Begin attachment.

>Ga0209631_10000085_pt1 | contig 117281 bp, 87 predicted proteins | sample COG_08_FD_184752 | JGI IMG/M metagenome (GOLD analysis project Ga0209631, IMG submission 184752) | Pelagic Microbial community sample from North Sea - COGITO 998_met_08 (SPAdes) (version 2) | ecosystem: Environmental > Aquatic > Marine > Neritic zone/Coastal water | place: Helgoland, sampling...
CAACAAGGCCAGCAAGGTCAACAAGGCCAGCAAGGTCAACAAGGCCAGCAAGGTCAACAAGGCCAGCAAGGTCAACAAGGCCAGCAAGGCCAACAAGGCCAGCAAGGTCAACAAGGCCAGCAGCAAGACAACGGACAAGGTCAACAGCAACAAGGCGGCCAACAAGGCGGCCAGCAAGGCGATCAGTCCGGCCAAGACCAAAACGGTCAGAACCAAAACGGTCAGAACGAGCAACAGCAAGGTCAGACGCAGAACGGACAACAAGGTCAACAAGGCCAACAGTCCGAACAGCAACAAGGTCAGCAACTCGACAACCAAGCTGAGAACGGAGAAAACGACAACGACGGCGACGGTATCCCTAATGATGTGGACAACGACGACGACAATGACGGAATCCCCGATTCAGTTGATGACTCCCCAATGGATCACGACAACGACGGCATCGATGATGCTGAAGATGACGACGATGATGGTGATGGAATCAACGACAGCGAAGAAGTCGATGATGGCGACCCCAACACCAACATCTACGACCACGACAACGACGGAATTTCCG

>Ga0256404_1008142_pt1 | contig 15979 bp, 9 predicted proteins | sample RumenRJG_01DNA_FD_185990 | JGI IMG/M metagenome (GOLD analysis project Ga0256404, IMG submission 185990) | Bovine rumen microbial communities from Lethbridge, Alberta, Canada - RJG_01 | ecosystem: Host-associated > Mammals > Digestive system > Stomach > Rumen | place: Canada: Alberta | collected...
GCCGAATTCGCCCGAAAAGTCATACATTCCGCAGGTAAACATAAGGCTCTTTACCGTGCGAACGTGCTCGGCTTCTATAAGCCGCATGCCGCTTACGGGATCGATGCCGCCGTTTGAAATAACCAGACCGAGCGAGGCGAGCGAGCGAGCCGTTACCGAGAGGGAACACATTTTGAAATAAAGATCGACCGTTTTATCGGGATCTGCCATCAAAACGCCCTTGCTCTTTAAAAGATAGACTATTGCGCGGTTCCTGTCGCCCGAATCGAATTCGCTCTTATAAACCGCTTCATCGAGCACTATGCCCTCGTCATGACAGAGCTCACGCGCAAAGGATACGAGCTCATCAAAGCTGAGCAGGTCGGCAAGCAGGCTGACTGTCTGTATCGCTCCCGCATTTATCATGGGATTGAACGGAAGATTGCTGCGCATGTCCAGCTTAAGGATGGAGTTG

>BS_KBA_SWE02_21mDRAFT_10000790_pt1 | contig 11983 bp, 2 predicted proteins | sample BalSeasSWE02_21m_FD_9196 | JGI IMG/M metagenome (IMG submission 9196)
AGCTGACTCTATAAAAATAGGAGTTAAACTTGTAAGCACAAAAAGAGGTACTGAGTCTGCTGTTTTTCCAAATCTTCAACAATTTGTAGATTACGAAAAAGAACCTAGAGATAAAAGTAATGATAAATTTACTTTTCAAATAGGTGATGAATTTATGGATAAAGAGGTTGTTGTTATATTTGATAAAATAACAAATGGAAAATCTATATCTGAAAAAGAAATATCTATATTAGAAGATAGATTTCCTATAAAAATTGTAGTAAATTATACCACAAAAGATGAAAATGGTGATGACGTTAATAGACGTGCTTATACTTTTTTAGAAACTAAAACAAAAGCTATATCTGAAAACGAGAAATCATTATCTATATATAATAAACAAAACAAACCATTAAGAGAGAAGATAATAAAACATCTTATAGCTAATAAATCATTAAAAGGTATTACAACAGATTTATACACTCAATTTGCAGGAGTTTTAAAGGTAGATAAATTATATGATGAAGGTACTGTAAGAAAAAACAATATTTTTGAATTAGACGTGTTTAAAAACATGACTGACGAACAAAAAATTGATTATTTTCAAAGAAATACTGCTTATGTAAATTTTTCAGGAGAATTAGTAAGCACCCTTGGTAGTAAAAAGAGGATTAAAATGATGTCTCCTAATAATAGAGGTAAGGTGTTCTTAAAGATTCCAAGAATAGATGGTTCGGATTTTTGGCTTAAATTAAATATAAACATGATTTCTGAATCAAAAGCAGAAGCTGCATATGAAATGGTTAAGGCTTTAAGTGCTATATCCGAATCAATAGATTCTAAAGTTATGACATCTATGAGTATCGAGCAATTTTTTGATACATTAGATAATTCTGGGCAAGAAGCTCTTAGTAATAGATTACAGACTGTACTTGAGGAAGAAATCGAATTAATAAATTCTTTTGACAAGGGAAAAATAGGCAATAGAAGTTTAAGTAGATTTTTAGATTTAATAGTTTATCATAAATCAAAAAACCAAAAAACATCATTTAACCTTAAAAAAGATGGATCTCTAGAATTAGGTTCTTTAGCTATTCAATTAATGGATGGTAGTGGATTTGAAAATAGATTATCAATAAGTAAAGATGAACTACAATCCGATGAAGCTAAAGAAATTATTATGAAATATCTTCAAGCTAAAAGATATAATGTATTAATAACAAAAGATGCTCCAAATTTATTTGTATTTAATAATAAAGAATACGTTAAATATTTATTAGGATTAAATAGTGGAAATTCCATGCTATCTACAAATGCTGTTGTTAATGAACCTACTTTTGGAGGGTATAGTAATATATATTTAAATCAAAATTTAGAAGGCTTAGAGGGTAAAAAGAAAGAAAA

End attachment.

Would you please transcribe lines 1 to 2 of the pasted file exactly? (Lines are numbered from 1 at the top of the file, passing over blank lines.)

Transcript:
>Ga0209631_10000085_pt1 | contig 117281 bp, 87 predicted proteins | sample COG_08_FD_184752 | JGI IMG/M metagenome (GOLD analysis project Ga0209631, IMG submission 184752) | Pelagic Microbial community sample from North Sea - COGITO 998_met_08 (SPAdes) (version 2) | ecosystem: Environmental > Aquatic > Marine > Neritic zone/Coastal water | place: Helgoland, sampling...
CAACAAGGCCAGCAAGGTCAACAAGGCCAGCAAGGTCAACAAGGCCAGCAAGGTCAACAAGGCCAGCAAGGTCAACAAGGCCAGCAAGGCCAACAAGGCCAGCAAGGTCAACAAGGCCAGCAGCAAGACAACGGACAAGGTCAACAGCAACAAGGCGGCCAACAAGGCGGCCAGCAAGGCGATCAGTCCGGCCAAGACCAAAACGGTCAGAACCAAAACGGTCAGAACGAGCAACAGCAAGGTCAGACGCAGAACGGACAACAAGGTCAACAAGGCCAACAGTCCGAACAGCAACAAGGTCAGCAACTCGACAACCAAGCTGAGAACGGAGAAAACGACAACGACGGCGACGGTATCCCTAATGATGTGGACAACGACGACGACAATGACGGAATCCCCGATTCAGTTGATGACTCCCCAATGGATCACGACAACGACGGCATCGATGATGCTGAAGATGACGACGATGATGGTGATGGAATCAACGACAGCGAAGAAGTCGATGATGGCGACCCCAACACCAACATCTACGACCACGACAACGACGGAATTTCCG